Nicola Vicentino (1511 – 1575 or 1576) was an Italian music theorist and composer of the Renaissance. He was one of the most progressive musicians of the age, inventing, among other things, a microtonal keyboard.
Little is known of his early life. Born in Vicenza, he may have studied with Adrian Willaert in Venice, which was close by, and he acquired an early interest in the contemporary humanistic revival, including the study of ancient Greek music theory and performance practice (about which little was known, but was then being uncovered, through the work of scholars such as Girolamo Mei and Giangiorgio Trissino).
At some time in the 1530s or early 1540s, he went to Ferrara, which was to become the center for experimental secular music in Italy from the middle to the end of the 16th century. Apparently, he served as a music tutor to the Duke of Ferrara and some of his family members in the House of Este, and some of Vincentino's music was sung at the court of Ferrara.
During the late 1540s, his reputation as a music theorist grew. He established his reputation as a composer with his publication of a book of madrigals in Venice in 1546, and in 1551 he took part in one of the most famous events in 16th century music theory, the debate between Vicente Lusitano and himself in Rome in 1551. The topic of the debate was the relationship of the ancient Greek genera to contemporary music practice, in particular whether contemporary music could be explained in terms of the diatonic genus alone (as Lusitano claimed) or (as Vicentino claimed) was best described as a combination of the diatonic, chromatic, and enharmonic genera, the last of which contained a microtone. The debate was rather unlike those among contemporary musicologists, being more like a refereed prize fight, with a panel of judges; they awarded the prize to Lusitano. In 1555 Vicentino published an account of the debate that was recognised as misleading at the time, but nevertheless went on to influence later composers.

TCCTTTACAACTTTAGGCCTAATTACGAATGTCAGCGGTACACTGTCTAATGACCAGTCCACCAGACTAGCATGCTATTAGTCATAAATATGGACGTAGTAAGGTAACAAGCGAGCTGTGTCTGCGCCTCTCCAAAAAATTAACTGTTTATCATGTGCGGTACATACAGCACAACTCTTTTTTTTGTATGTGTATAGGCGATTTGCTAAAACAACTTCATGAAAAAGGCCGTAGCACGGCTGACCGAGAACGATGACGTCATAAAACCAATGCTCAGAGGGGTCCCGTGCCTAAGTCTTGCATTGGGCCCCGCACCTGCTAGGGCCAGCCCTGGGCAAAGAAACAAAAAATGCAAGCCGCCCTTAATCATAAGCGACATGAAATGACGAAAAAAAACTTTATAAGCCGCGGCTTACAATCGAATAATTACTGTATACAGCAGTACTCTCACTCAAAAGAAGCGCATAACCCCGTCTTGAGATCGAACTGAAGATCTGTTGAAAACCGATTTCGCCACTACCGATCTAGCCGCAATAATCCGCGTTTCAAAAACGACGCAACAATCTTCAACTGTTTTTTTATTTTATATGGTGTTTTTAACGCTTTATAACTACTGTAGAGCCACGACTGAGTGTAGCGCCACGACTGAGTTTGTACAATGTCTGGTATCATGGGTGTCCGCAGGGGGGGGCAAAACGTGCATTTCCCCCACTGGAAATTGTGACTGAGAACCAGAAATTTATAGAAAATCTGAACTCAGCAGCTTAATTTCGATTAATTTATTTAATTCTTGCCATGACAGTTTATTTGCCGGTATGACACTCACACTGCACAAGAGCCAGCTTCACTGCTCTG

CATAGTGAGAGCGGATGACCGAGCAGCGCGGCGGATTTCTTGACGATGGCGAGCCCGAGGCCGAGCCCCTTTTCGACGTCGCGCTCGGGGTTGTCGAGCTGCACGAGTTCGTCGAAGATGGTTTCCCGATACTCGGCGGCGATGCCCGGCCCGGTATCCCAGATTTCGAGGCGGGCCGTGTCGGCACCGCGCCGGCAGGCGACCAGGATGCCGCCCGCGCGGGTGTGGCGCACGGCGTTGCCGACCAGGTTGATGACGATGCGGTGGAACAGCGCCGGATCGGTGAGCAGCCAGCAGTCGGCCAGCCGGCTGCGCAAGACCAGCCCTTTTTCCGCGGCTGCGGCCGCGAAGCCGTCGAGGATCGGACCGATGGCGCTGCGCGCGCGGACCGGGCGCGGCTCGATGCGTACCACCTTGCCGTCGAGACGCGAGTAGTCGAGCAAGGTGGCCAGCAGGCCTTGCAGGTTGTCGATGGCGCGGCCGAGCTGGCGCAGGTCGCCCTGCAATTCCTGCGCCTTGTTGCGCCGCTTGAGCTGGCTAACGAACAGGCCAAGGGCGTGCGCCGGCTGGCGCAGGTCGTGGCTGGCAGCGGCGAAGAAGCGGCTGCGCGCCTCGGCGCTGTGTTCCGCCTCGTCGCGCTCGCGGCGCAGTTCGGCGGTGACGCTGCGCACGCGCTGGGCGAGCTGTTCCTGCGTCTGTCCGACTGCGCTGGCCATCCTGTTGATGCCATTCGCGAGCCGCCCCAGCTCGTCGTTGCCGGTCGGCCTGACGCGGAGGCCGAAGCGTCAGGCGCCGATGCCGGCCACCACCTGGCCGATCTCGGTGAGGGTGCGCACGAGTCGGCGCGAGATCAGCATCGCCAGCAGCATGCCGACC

Unbowed, Vicentino continued his experiments, and went on to build the archicembalo which could play the music he described in his publications. Only one keyboard instrument using his 31-note-to-the-octave system survives from the Renaissance: the ‘Clavemusicum Omnitonum Modulis Diatonicis Cromaticis et Enearmonicis', built by Vito Trasuntino of Venice in 1606 to play the diatonic, chromatic and enharmonic. It is on display at the International museum and library of music in Bologna.
After a short time in Rome, Vicentino returned to Ferrara, and later moved to Siena. In 1563, he became maestro di cappella at Vicenza Cathedral, thus returning to his home city, but only briefly, for he accepted a position in Milan in 1565. Around 1570, he had some connection with the Bavarian court in Munich, though he may never have gone there. He died in Milan during the plague of 1575–1576, though his exact date of death is not known.
In the 1550s, in Italy, there was a surge of interest in chromatic composition, some of which was part of the movement known as musica reservata, and some of which was motivated by research into ancient Greek music, including modes and genera. Composers such as Cipriano de Rore, Orlande de Lassus and others wrote music which was impossible to sing in tune without having a system for adjusting the pitch of chromatic intervals in some way. Several theorists attacked the problem, including Vicentino.
In 1555, he published his most famous work, L'antica musica ridotta alla moderna prattica (ancient music adapted to modern practice), in which he fully explained his ideas linking ancient Greek musical theory and practice with contemporary works. In this work, he expanded and justified many of the ideas which he first brought up in his debate with Lusitano. Whether or not Lusitano ever attempted to refute Vicentino's expanded version is not known; however, Vicentino's book was influential with the group of madrigalists working in Ferrara in the next two decades, including Luzzasco Luzzaschi and Carlo Gesualdo.